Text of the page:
Reprinted from March 1997 Braille Monitor
took my daughter Serena a long time to decide just what
she wanted to be when she grew up. Whereas my son was
only four when he decided that he would be a dinosaur
scientist, it wasn't until she was seven that Serena
realized that her destiny in life was to be a folksinger.
Happily she played the chords to her favorite song,
"Michael Row the Boat Ashore," on my guitar.
came the Presidential campaign of 1992. Serena was eight.
She sat rapt before the television listening intently
to the speeches of both parties. After the summer's
two political conventions, she realized that it wasn't
a folksinger that she wanted to be after all...it was
a folksinging Senator. By late fall, having heard all
three Presidential debates, Serena was going to be President.
barrage of questions about how she could learn to be
President and conversation about what politicians do
kept up for a long time. My husband and I were convinced
that our daughter might go into politics when she was
the late spring of that year, Serena went out with her
father to pick early snow peas from the garden. Coming
inside with her basket of peas, she told me she was
very interested in gardening. "That's wonderful," I
replied. "You'll be a big help to Daddy."
Serena's interest must really have taken root, because
the next day she asked me if I thought the gardens at
the White House were too big for the President to tend,
since the President is such a busy person. "Yes," I
replied. "I'm sure there's a staff of people who take
care of the White House gardens." "Well then, I won't
be a gardening President," she told me. "I'll just be
desire to be a gardener was still but a tender shoot
when Serena took a piano lessonjust a few weeks
after picking those peasand realized it was a
pianist she wanted to be! After that, a great enthusiasm
for sports convinced her that radio sports announcing
was the career for her. Then, at twelve, with a maturing
understanding of people and events, Serena wanted to
become a counselor for children with difficulties.
Serena, childhood is a wonderful stage of life! Interested
in everything, trying everything out, she sees the world
as her plum, ripe for the picking. She believes in herself,
as we believe in her. And since what people believe
largely determines what they do, it is critically important
that parents of blind childrenand other adults
in the child's lifehave positive beliefs about
blindness and what blind people can do.
we are told (in a journal article or by a teacher of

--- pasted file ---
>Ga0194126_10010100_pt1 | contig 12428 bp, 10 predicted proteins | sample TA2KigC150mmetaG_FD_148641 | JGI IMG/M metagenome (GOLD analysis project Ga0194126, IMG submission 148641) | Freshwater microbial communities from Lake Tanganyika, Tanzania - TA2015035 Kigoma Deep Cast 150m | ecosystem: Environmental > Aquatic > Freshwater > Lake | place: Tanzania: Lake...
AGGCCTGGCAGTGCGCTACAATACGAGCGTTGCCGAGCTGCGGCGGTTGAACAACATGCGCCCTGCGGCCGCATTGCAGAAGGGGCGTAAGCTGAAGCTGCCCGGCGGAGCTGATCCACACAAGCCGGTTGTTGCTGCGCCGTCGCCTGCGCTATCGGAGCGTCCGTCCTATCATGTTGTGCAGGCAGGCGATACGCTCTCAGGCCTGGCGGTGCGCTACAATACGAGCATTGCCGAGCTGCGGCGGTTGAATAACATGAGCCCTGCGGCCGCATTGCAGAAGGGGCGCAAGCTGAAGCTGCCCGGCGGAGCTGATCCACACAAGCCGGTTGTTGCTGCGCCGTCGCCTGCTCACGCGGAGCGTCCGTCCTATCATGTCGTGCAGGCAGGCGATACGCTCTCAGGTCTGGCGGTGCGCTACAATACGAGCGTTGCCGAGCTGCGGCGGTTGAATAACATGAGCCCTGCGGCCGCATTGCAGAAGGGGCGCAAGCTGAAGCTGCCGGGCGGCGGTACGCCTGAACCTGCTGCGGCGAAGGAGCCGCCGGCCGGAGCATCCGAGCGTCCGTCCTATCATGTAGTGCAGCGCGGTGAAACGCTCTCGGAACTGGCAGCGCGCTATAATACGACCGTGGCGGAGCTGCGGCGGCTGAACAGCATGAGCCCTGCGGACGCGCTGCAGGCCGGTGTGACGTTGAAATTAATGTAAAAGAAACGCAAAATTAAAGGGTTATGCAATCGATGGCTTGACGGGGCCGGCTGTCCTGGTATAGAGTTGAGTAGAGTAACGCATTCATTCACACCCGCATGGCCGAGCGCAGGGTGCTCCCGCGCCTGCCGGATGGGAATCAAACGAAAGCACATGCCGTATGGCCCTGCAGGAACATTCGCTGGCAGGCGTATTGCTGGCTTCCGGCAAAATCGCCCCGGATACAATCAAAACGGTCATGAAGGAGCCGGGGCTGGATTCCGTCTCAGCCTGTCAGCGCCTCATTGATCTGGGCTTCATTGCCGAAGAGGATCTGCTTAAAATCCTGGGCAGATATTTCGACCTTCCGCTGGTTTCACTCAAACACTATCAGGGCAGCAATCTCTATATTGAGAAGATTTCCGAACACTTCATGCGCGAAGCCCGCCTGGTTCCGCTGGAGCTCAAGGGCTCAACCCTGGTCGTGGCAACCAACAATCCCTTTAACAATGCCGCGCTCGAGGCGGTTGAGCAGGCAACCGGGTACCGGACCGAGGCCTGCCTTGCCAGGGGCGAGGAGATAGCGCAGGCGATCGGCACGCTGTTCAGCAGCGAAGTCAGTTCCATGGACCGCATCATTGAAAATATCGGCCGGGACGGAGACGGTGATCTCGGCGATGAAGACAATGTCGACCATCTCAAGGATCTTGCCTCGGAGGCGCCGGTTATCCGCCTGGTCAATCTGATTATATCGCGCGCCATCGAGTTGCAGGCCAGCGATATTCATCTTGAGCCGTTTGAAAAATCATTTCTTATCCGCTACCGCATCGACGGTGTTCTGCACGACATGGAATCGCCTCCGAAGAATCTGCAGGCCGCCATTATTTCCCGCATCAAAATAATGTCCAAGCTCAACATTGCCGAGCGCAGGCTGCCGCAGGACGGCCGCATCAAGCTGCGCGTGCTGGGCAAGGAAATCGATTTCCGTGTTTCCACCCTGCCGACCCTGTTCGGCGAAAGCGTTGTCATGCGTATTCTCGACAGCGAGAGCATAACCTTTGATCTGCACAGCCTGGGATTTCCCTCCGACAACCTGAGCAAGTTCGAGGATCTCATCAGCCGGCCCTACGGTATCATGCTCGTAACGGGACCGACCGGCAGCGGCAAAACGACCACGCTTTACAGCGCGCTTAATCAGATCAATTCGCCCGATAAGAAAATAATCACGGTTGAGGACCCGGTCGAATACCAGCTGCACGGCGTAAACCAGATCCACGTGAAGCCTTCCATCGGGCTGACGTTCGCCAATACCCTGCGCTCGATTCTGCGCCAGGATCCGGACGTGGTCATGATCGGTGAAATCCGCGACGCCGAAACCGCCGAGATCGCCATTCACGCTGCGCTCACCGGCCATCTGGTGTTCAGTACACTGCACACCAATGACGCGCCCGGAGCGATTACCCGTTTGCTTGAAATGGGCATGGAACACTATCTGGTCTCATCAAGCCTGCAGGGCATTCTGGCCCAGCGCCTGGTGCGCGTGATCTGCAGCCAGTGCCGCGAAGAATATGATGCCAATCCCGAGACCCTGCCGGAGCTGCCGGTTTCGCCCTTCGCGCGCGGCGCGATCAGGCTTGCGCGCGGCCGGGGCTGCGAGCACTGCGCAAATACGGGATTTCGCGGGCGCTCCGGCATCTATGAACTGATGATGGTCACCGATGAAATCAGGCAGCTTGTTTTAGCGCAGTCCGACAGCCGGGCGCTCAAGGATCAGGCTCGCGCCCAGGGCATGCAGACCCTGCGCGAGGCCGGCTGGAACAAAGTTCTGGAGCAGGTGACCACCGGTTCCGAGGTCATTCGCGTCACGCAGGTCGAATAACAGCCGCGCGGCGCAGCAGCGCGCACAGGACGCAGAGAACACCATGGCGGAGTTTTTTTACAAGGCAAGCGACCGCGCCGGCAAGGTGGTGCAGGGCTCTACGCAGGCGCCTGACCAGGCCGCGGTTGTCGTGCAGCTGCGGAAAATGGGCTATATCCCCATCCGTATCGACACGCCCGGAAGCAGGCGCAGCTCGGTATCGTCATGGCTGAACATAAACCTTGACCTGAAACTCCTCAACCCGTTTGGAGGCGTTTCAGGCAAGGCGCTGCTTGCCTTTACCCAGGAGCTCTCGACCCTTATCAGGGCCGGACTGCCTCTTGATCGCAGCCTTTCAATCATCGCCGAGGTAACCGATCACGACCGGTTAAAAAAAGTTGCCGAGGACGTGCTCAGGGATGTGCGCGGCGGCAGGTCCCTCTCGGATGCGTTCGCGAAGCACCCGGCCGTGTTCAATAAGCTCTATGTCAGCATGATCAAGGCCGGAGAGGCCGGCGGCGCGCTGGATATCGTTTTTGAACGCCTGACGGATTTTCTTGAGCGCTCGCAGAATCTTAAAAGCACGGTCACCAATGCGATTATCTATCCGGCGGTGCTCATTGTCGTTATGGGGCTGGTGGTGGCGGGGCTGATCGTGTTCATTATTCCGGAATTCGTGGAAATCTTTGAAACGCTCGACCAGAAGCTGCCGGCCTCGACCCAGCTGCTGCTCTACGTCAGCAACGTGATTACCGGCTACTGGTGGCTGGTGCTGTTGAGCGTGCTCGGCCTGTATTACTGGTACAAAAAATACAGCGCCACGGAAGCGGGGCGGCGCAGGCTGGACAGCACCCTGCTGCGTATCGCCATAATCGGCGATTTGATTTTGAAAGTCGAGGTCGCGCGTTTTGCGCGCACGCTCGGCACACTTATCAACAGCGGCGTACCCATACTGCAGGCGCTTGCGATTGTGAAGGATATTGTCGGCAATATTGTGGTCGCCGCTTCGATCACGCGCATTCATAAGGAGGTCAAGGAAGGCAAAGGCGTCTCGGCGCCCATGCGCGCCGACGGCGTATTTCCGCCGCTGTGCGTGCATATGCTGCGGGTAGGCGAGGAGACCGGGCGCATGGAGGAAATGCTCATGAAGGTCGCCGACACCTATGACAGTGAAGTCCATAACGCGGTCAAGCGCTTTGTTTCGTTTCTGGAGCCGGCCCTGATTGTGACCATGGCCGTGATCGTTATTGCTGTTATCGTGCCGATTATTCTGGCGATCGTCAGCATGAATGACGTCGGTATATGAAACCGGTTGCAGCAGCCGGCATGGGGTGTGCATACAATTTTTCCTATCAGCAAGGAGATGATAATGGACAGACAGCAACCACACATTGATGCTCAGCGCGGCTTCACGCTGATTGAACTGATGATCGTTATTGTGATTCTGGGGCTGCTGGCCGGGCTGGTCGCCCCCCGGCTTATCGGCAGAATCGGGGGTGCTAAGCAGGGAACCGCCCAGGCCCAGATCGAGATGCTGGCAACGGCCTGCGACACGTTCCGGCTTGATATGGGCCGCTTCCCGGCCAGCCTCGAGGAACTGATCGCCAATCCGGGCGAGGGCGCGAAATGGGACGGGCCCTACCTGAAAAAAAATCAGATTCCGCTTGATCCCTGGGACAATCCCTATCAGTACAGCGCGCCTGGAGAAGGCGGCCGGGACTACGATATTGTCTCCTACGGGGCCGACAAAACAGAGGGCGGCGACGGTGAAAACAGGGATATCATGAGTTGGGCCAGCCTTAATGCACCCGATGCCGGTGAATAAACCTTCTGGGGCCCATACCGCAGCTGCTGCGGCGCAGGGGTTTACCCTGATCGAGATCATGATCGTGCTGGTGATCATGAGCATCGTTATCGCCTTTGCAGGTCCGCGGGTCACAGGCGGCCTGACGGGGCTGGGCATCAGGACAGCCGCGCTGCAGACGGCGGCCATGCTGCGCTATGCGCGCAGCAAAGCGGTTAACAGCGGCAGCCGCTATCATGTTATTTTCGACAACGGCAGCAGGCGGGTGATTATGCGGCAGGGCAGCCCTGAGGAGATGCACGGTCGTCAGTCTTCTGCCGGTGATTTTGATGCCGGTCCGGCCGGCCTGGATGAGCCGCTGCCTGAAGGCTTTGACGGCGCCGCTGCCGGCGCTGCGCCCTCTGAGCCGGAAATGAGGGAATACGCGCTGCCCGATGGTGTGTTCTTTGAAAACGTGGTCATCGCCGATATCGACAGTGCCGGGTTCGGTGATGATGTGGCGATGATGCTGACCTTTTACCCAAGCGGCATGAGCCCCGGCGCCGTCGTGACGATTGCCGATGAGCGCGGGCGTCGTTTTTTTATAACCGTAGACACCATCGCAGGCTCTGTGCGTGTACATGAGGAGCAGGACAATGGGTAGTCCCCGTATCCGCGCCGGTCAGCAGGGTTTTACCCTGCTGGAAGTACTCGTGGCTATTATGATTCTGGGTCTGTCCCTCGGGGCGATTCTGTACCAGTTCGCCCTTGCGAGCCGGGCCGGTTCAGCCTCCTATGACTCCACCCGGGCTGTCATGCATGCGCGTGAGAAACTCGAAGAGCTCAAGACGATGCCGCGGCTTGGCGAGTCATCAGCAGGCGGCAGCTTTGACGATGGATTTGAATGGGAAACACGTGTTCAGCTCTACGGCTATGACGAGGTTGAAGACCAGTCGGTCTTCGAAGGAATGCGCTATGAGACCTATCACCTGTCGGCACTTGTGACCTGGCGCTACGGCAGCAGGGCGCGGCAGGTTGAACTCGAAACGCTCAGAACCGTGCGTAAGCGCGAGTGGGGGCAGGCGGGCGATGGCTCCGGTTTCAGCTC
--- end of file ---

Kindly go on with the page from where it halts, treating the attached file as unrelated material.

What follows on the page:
the blind, say) that blind children usually do not or
cannot learn how to do a certain task, and if we come
to believe that, chances are we will not give our child
the experience or opportunity anyone would need in order
to do that task. And chances are the child won't learn
to do it. Imagine, though, if weand our blind
childrenwere never told that they couldn't accomplish
a certain thing. Imagine what the results might be if
everyone believed that blind people could do anything
they wanted to!
I believe that and I think I have good reason for it.
Each year my husband and I attend the National Convention
of the National Federation of the Blind. There we have
met or have heard speak, a blind high school teacher,
college professor, mathematician, NASA scientist, chemist,
car body mechanic, industrial arts teacher, transmission
mechanic, Foreign Service officer, engineer, high-performance
engine builder, and a man who sailed solo in races from
San Francisco to Hawaii. Twice. And came in third.
blind men and women approach life's challenges with
a sense of excitement and creativity, asking not whether
they can accomplish the task but how they will do it.
Attendance at National Conventions and meeting blind
people from so many walks of life have enabled us to
see firsthand that blindness does not have to stop people
from achieving what they want to achieve and that belief
guides the way we bring up our daughter.
in the professional literature I read the phrase "accepting
the child's blindness." That word "acceptance" always
causes me some concern; different people can mean entirely
opposite things by the word "acceptance." To some, "accepting
the child's blindness" means acceptingor coming
to believethat because the child is blind, there
will be limits to what the child can do, limits to what
he or she can understand, limits to what he or she can
learn. (They often refer to these beliefs as "being
realistic.") It is easy to see what the effects of that
kind of thinking will be.
I consider the term "accepting the child's blindness,"
I think about accepting that the child is blind, learning
and coming to believe that blindness need not stop the
child from achieving what he or she wishes, and allowing,
indeed insisting that the child learn the alternative
techniques of blindness that will enable him or her
to achieve the desired results!
a way, parents and teachers. Keep all the doors open.
Glory in the exhilarating feeling of watching a child
look toward the future and see only possibilities.